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Get Your College Textbooks Cheap This Semester

Get Your College Textbooks Cheap This Semester

This is the time when every business in the entire USA advertises their back-to-school promotions. The Fall semester is about to start and students and their parents have started making purchases to be all set on the first day of school. If we forget about tuition for a minute (as it is something we can’t save money on), textbooks would be the most painful recurring expense. Here are the pro-tips to save a lot of money when you buy or sell your books.

Find out which books you need

If you want to get your books without any surprises, then you need to do your homework even before your real homework starts. The information on which books are needed is usually on your department’s website or professor’s course web page. You need to find the book title, author, edition and year. It’s best if you can find the ISBN, which is easy to find by typing the name into one of the many websites available, such as Bookup. You can also do some searching on Google to find exactly what you need.

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See if a friend has those books

Check with your friends to see if they have that book. If they do, just borrow it from them or even buy it. Usually online textbook sellers make about 40% buying back a book from one student and selling it to next. For instance, if a bubble wrap version of a book costs $100, you can buy a used copy of this book for about $75 online or at the university bookstore. However, if you want to sell this book back to them after the semester you will only get about $30 to $35 back at best. If you buy the same book from your friend and pay him or her $55, you will save $20 and your friend will also make $20. It is a win-win situation for both of you! If none of your friends have a copy of the book, read my last point here on peer-to-peer book trading.

Buy a used textbook

If you can’t acquire the book from a friend, see if you can find a used textbook. Be very careful when you buy a used textbook though. Read this article that debunks the myth of cheap used textbooks and proceed with caution, doing the math to figure out what is actually cheaper. Sometimes what seems to be cheap is not necessarily so. See if you are getting free shipping and check if the price includes taxes and fees.

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Don’t rent a book

You will hear some experts to advise renting a book. These experts are mostly paid by big guys such as Amazon and Chegg, either directly or through marketing. I would totally oppose it, unless of course you really don’t have enough money to buy the book and you have to rent it. If you can buy a used book for $60, or rent the same book for $35, go for the buying process. In the end you might be able to sell the used book for $45, but renting is a 100% loss.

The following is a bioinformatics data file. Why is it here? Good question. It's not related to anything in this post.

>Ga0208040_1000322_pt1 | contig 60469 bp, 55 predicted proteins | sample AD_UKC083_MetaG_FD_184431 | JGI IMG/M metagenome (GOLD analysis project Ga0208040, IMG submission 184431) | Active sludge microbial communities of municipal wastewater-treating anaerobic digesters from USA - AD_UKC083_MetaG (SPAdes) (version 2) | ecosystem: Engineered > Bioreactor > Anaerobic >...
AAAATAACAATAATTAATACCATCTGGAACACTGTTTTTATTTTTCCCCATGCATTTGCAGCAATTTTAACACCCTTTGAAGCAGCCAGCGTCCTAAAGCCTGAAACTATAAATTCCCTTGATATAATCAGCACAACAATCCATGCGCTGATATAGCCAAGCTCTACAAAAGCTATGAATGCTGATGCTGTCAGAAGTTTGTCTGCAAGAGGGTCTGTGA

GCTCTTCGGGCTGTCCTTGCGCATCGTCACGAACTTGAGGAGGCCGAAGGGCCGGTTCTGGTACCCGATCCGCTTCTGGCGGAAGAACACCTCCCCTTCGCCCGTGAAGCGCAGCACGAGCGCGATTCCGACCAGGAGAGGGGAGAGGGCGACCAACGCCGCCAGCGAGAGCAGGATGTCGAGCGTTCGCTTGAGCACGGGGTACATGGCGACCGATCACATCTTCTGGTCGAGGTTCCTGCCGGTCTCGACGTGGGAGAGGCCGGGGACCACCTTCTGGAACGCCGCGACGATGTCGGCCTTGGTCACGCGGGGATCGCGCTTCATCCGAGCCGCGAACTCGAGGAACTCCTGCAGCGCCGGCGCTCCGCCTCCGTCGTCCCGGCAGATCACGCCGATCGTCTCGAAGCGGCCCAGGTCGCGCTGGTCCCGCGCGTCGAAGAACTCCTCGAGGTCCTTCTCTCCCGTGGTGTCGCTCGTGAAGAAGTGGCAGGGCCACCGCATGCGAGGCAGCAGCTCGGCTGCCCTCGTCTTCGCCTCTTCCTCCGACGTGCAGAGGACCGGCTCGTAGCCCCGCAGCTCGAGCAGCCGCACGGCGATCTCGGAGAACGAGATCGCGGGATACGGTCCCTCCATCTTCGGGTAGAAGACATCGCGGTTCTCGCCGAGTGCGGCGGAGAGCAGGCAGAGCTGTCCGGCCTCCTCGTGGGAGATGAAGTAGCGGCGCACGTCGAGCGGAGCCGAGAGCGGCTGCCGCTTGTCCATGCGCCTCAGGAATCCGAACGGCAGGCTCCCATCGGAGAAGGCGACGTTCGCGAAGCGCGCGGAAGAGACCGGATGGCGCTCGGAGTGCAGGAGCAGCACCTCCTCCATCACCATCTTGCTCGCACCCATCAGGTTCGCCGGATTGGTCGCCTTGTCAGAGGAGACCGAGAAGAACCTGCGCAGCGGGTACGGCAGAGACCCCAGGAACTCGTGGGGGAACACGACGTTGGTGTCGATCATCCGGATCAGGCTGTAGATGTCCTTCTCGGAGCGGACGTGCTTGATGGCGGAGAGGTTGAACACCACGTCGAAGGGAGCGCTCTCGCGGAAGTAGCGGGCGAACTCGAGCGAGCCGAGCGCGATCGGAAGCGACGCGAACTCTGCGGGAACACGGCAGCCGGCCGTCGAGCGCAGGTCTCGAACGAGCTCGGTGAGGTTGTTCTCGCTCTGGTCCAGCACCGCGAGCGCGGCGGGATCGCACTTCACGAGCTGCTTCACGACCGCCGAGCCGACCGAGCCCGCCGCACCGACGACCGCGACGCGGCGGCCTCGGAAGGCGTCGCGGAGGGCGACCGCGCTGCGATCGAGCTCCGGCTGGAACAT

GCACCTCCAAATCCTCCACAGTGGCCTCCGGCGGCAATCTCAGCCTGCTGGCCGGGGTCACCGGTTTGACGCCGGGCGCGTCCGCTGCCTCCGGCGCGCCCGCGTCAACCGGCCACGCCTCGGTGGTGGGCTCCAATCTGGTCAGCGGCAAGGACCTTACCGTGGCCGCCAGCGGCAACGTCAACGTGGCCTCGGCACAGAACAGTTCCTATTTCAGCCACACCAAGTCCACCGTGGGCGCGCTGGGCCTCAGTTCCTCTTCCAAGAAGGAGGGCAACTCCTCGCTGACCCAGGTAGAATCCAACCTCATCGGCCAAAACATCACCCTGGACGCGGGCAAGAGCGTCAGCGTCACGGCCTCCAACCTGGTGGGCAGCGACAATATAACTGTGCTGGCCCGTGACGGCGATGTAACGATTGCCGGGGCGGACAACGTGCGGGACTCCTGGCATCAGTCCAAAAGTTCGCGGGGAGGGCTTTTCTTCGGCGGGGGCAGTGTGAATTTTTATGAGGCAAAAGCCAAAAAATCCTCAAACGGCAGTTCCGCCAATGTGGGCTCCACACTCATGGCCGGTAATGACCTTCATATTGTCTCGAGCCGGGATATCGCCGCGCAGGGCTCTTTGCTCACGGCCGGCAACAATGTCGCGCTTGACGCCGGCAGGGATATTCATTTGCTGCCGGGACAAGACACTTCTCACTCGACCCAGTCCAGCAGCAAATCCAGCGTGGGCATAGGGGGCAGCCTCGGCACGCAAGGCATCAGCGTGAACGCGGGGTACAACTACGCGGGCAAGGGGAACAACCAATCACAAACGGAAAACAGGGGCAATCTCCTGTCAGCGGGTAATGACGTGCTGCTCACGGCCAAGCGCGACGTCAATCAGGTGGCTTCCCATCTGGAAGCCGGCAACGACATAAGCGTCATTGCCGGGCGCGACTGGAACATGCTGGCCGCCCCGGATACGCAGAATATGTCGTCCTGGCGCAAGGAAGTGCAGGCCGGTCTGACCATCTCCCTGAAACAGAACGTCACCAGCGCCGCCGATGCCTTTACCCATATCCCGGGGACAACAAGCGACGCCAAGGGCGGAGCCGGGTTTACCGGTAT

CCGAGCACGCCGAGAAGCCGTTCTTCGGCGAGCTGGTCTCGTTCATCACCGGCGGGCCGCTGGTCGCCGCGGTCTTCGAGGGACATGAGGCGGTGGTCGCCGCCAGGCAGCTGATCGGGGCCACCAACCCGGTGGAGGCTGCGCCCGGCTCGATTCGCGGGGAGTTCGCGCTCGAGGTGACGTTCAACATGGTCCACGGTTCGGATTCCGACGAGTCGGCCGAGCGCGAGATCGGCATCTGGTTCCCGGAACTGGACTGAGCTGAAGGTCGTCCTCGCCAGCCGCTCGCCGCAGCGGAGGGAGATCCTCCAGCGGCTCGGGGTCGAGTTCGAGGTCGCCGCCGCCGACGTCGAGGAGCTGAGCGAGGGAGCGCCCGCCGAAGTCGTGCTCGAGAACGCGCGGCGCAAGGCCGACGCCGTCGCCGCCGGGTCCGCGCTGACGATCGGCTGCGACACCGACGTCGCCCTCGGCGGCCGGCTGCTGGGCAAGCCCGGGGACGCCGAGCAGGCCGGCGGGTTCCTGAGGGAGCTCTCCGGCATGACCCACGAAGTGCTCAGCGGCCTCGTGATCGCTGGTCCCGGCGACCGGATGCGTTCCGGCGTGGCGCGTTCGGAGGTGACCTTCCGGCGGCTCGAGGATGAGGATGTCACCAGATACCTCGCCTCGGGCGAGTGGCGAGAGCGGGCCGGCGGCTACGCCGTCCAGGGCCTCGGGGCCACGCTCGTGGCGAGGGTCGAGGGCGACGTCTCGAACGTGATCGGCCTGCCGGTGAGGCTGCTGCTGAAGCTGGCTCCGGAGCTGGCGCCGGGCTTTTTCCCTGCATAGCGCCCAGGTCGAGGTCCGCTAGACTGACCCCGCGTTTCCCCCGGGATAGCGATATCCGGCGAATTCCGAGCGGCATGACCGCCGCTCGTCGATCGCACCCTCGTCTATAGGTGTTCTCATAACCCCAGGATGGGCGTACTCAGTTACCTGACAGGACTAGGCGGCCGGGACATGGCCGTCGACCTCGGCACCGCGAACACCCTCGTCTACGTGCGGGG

Consider an international edition

If you can find an international edition, just buy it right then and there. It is mostly the same stuff at three to four times cheaper. If you are worried about the legality of buying international editions of the books, trust me, you are fine. There was a recent legal decision that makes it legal to buy or sell used college textbooks even though it is publicized as the other way around.

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Get an eBook and an eBook Reader

If you don’t need to touch the book you are reading, you could also go for the electronic version of that book. Electronic versions are usually cheaper and it is easier to search through them. You might also be able to get them online in pdf form. If you find a pdf file then you don’t even need an e-book reader.

Check out the previous editions

The previous editions of a book are usually much cheaper. If the difference is not significant, you could continue with the previous edition. Your professor is not going to change his notes every year just because the publisher changed stuff inside the book, meaning there is no need to buy a new edition of a book. If you are assigned reading, just compare notes with your friends and read accordingly – it’s usually only a one or two page difference.

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Look for peer-to-peer trading

This is my best advice to you. The online retailers including Amazon and Chegg have to spend a lot of money on their warehouses and people to manage those warehouses. This expense is reflected in their prices. If you want to get cheaper rates, use a company that doesn’t maintain warehouses. Bookup is one such company: they let students interact with each other and this way they save students 30-45% on used college textbooks.

The way it works is pretty impressive as well. You sign up with them and list the books you have or you need. Everything else will take place by text message. You might find a match right away and you can continue the sales process with Bookup. If there isn’t a match, then you will get a text message whenever someone has a book you need or someone needs a book you have. You can reply to that text and complete the transaction. You can even get a book you want by trading it for a book you have, which means you pay nothing. I would highly recommend this “by students for students” startup to all students looking to save some money on used textbooks.